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Reimagining Portland

New ideas for three major public spaces
By CALVIN DUNWOODY  |  August 22, 2012

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Portland is rethinking some of its public spaces. Congress Square is the subject of an attempt by the Eastland Park Hotel's new owners to privatize the square, which corporate and city officials say is blighted. And there are other parts of the city that could be made better, more interesting, and more fun.

Though a city's vibrancy depends in large part on its commitment to public space, not all of Portland's landmarks measure up to the usefulness and community-building of Post Office Park, Monument Square, the Eastern Promenade, and the Back Cove Trail.

As a Maine native and architecture graduate, Calvin Dunwoody has picked three ailing spaces and makes these recommendations on how to fix them.

CONGRESS SQUARE AMPHITHEATER

We bet the last time you visited Congress Square wasn't exactly a walk-in-the-park experience. It's Brutalist architecture at its finest: all concrete, with a recessed landing that collects windblown trash, nowhere to sit, a fading mural on the northern wall, and no respect paid to the only physical evidence of Portland's most famous landmark-that-is-no-more (the clock from Union Station). This under-used space could be, but isn't and never has been, a thriving hub in the center of the Arts District. Steps from galleries, museums, clubs, and concert venues — and passed by thousands of drivers every day — it's a useless eyesore badly in need of attention. Rather than making the space into a private ballroom for hotel patrons, though, imagine it as a park by day and an amphitheater by night, where kids could perform puppet shows, buskers could gather and jam, and even, like London's Hyde Park, provide a Speaker's Corner for all to come and espouse and debate their views.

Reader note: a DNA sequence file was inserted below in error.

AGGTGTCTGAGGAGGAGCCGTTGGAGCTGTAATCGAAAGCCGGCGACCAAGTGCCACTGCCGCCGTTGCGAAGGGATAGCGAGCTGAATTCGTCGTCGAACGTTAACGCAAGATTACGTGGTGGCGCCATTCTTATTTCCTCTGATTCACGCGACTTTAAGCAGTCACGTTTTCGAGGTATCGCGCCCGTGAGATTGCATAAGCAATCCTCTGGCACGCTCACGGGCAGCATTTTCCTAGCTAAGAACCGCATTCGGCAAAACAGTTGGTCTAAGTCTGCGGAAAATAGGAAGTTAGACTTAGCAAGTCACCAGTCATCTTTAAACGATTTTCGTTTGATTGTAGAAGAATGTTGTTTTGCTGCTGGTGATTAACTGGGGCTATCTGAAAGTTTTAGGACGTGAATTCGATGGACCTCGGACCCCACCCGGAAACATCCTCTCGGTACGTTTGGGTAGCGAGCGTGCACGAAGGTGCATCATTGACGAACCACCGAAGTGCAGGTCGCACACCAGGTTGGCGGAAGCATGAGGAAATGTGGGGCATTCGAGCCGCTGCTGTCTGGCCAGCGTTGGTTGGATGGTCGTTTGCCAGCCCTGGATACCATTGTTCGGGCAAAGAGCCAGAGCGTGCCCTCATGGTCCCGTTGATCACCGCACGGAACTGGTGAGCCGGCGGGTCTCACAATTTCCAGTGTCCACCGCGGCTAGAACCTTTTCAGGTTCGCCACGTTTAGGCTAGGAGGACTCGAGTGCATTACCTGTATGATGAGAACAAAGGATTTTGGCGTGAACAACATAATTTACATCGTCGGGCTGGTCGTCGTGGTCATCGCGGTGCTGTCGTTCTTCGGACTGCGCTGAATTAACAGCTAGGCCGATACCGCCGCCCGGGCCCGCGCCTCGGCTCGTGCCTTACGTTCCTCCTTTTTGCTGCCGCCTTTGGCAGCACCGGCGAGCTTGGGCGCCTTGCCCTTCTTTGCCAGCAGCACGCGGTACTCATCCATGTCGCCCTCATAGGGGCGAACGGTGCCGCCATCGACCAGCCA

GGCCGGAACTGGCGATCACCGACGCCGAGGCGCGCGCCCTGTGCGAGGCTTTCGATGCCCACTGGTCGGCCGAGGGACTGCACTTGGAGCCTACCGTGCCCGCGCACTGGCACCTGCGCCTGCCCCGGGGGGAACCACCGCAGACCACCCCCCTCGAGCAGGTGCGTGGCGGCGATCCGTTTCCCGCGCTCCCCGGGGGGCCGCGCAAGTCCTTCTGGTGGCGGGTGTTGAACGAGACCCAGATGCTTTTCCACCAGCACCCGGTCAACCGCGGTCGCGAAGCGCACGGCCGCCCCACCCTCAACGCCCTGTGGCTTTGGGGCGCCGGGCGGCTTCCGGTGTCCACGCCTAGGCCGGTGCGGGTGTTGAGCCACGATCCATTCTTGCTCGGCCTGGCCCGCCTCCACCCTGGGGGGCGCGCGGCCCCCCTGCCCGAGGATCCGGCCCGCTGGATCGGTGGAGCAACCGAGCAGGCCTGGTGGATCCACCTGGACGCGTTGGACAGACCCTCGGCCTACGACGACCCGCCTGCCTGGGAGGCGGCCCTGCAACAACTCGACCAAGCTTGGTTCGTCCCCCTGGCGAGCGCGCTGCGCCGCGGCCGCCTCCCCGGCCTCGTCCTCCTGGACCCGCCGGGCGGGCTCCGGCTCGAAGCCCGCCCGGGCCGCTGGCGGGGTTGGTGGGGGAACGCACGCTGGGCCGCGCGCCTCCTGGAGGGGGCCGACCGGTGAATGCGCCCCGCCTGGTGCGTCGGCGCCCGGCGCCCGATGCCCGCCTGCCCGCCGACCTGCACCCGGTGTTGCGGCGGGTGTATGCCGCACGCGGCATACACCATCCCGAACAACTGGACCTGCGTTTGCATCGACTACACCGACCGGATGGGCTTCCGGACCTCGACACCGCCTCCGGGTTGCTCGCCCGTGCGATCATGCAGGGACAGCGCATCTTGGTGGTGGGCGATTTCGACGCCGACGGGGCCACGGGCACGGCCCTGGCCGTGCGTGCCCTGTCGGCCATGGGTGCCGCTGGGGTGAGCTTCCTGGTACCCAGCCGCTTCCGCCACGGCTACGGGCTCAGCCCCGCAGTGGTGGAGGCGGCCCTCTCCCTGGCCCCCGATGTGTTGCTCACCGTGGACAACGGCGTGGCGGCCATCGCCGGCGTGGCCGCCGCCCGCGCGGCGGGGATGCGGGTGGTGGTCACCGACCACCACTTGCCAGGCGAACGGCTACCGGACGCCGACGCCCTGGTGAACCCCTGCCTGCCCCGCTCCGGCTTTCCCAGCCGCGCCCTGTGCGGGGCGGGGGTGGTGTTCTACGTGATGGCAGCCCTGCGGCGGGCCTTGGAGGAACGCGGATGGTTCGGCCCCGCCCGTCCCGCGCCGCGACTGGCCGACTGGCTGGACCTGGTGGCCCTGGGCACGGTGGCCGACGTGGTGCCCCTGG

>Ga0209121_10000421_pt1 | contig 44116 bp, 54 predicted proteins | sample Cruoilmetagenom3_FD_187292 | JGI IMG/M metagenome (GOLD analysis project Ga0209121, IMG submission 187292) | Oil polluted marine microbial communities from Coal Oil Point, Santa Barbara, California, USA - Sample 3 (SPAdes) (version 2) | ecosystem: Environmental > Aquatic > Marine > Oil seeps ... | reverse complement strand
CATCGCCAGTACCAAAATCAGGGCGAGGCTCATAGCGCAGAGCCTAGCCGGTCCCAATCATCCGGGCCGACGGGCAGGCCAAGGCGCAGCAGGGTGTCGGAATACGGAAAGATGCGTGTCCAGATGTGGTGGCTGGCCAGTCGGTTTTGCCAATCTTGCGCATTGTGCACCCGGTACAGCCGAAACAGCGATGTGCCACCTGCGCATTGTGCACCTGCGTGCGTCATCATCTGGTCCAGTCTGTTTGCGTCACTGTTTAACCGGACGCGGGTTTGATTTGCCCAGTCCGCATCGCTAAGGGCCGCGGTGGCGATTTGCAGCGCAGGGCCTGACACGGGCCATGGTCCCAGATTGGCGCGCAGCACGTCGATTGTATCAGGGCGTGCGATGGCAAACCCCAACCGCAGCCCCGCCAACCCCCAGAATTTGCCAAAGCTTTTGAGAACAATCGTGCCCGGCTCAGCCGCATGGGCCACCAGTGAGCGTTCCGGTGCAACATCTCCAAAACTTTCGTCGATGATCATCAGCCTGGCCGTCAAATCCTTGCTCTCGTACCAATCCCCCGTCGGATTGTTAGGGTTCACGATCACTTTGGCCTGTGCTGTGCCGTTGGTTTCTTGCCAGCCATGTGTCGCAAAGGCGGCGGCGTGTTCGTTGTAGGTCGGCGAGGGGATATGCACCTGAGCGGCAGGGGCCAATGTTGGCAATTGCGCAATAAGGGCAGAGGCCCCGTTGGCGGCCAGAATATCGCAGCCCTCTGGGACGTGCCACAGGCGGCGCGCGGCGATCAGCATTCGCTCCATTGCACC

RECOMMENDATIONS:

• Remove the concrete slabs, and plant grass in their place.

• Build a small stage, open for public use.

• Install an outdoor projection and sound system along the northern wall, with a retractable screen to prevent blocking both the mural and the southern view from the historic Eastland Park Hotel.

• Construct park benches and tables along the square's eastern wall.

• Repair the Clock House with new Plexiglas windows.

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  Topics: News Features , Portland, Architecture, Design,  More more >
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